From Mood Board to Final Design (one)

Sometimes when you are looking for an idea to upgrade a space, it is easy to feel totally overwhelmed by the different images you get when browsing Interior Design websites, blogs, social media, or even looking through home magazines and newspapers. 

And that doesn’t even include visiting furniture or homeware shops where there is just too much choice. 

I know the feeling.


To help you on your make-over-journey, here are a few pointers.  At the end I will also add my own mood (also called inspiration) boards to show you how I have given my living room a make-over:

But before I start……

A mood or inspiration board is used to help inspire you while you are busy with designing.  We use it as a tool to visualise your ideas for the space.  You can use it for images you think might work in the space and eventually narrow it down to your final design. It can also express the feel of your design. It can include anything which you would like to see in the space. Colours are important as well as shapes, textures and ideas for furniture, lights, soft furnishings et cetera.

mood board to final design
An example of a mood board I made for a client.

After you’ve decided what you want to do with your space, maybe sketching your ideas and have a basic lay-out of your furniture, then you can start putting together a mood board.

My seven pointers to help you on your make-over journey:

  • Make a list of all the things you want to change in the space. Write and sketch. (The sketches are for yourself, so don’t be shy!)
  • If you need some inspiration visit home décor shops and take pictures of the things you love. Pull all those magazines and pictures on Instagram and/or Pinterest closer and put them together.
  • These will include the colours, certain styles you really like, furniture pieces, lamp shades and fittings, soft furnishings, everything that you really like to look at and would enjoy in the space.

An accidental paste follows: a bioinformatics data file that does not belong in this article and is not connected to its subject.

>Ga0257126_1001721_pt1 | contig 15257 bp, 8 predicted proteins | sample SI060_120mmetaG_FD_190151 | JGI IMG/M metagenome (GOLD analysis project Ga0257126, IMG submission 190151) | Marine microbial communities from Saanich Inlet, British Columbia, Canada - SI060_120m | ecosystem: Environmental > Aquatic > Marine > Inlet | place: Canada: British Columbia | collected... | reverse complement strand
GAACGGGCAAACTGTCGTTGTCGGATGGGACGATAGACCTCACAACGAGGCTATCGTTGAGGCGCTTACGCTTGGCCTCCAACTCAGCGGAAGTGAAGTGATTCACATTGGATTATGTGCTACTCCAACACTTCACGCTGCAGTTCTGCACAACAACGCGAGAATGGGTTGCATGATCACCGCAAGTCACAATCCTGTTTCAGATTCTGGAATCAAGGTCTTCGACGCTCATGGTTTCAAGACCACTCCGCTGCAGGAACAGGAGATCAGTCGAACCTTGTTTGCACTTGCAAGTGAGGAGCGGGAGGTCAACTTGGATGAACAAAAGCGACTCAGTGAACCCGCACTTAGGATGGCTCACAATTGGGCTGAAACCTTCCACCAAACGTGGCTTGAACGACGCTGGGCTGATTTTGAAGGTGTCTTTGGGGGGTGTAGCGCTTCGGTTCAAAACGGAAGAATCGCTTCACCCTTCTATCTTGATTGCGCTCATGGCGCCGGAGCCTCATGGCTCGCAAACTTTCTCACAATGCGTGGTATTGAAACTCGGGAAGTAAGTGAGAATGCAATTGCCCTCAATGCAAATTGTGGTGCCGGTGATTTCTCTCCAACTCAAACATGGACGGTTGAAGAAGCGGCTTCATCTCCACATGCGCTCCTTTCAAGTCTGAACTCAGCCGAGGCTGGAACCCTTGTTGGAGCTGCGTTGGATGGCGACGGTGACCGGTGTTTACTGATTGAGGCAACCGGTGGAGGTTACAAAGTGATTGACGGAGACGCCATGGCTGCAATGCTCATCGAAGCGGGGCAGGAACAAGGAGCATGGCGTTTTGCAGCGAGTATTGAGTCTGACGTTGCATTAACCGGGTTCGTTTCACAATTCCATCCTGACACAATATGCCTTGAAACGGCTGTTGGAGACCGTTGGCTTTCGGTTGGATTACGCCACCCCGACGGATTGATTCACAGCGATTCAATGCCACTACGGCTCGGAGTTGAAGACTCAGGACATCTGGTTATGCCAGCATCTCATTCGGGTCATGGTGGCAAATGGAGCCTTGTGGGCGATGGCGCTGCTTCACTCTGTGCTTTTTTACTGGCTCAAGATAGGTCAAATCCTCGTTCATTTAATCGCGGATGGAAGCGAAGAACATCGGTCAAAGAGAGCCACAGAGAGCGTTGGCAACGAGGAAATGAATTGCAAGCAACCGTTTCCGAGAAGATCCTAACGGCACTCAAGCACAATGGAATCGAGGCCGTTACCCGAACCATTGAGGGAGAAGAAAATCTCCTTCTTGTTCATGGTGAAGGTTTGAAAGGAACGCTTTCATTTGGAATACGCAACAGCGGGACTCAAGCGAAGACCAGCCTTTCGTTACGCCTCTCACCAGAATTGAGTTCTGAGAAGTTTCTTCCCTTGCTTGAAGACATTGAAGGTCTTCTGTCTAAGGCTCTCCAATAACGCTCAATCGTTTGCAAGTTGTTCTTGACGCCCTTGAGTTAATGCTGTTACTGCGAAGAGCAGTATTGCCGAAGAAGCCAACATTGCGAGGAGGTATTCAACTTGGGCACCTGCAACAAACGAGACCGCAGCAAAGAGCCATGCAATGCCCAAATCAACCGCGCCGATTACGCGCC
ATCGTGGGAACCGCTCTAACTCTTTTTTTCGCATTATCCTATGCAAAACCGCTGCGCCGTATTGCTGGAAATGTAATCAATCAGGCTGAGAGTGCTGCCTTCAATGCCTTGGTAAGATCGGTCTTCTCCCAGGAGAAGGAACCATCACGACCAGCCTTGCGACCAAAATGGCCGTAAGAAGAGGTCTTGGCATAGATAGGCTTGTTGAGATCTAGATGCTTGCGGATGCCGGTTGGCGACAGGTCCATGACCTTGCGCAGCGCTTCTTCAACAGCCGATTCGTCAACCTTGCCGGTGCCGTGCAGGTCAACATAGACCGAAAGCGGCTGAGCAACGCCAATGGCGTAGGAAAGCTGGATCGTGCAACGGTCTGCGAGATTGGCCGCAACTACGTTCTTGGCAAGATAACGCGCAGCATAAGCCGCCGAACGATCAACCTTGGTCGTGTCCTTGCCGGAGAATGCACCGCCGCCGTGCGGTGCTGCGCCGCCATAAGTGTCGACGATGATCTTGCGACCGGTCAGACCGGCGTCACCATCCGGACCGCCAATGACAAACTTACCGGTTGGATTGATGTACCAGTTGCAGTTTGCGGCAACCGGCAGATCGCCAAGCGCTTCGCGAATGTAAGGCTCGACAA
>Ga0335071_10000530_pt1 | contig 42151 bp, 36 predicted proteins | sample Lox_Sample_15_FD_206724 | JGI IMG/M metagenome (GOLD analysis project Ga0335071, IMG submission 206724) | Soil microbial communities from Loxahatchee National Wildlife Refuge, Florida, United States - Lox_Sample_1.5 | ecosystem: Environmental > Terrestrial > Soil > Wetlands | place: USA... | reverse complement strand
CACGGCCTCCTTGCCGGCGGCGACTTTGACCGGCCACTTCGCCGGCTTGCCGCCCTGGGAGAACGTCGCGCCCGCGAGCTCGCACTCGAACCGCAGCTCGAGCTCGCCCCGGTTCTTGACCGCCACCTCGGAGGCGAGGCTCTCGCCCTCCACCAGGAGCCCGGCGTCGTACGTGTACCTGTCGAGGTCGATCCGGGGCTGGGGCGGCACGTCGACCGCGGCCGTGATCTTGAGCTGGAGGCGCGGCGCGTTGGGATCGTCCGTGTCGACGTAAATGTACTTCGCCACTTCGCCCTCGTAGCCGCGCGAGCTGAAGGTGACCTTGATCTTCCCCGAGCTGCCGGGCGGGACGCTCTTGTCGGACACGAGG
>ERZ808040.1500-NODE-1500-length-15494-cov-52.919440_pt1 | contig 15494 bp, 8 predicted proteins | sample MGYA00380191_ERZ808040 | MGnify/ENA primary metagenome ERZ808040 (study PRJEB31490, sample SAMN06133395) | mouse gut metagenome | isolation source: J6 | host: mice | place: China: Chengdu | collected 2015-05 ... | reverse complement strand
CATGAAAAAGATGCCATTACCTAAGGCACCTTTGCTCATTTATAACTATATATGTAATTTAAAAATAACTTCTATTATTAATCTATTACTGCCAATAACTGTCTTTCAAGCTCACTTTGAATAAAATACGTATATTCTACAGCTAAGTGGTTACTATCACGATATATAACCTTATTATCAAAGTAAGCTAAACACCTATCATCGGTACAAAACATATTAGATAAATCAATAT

• After a while you will see some kind of thread that binds these things together – maybe a colour, maybe a type of style or kind of furniture or soft furnishing, or a mood.  They characterise what you want in this space.
  • Narrow your ideas down.  The different pieces of furniture, the different colours or shapes or textures.  Stick them on a piece of cardboard, preferably a mounting board because that kind of board is nice and thick and can stand against a wall.  You want to have a look at the ideas from a distance to see if it works together and if you like it!
  • This will make it clear in your mind which items and pieces and colours you really enjoy.  They will be the basics for your design.
  • Keep the mood board close by when you start your design and go back to it if you suddenly feel unsure about your design.

I recently made some changes to my living room.  The room felt a bit dated, also too cluttered and in places too dark, so I had to focus on that.  Keeping my budget in mind, I kept all my big furniture and most of the soft furnishings, although I did bring many books to the charity shop. 

So, it was mainly the colours of the walls, including the built-in bookshelves, and ceilings that I changed as well as the light fittings, some soft furnishings and the pictures on the walls.

Moodboard for living space
Mood board for my living room as well as some of the soft furnishings and colours I want to use.

In Part Two you can read further about my living room make-over journey…..

Enjoy your own make-over journey and feel free to message any questions.


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  1. […] Here are a few mood boards I made for clients. This really helped them to see the space visually. I also talk about the use of mood boards in a previous blog. […]

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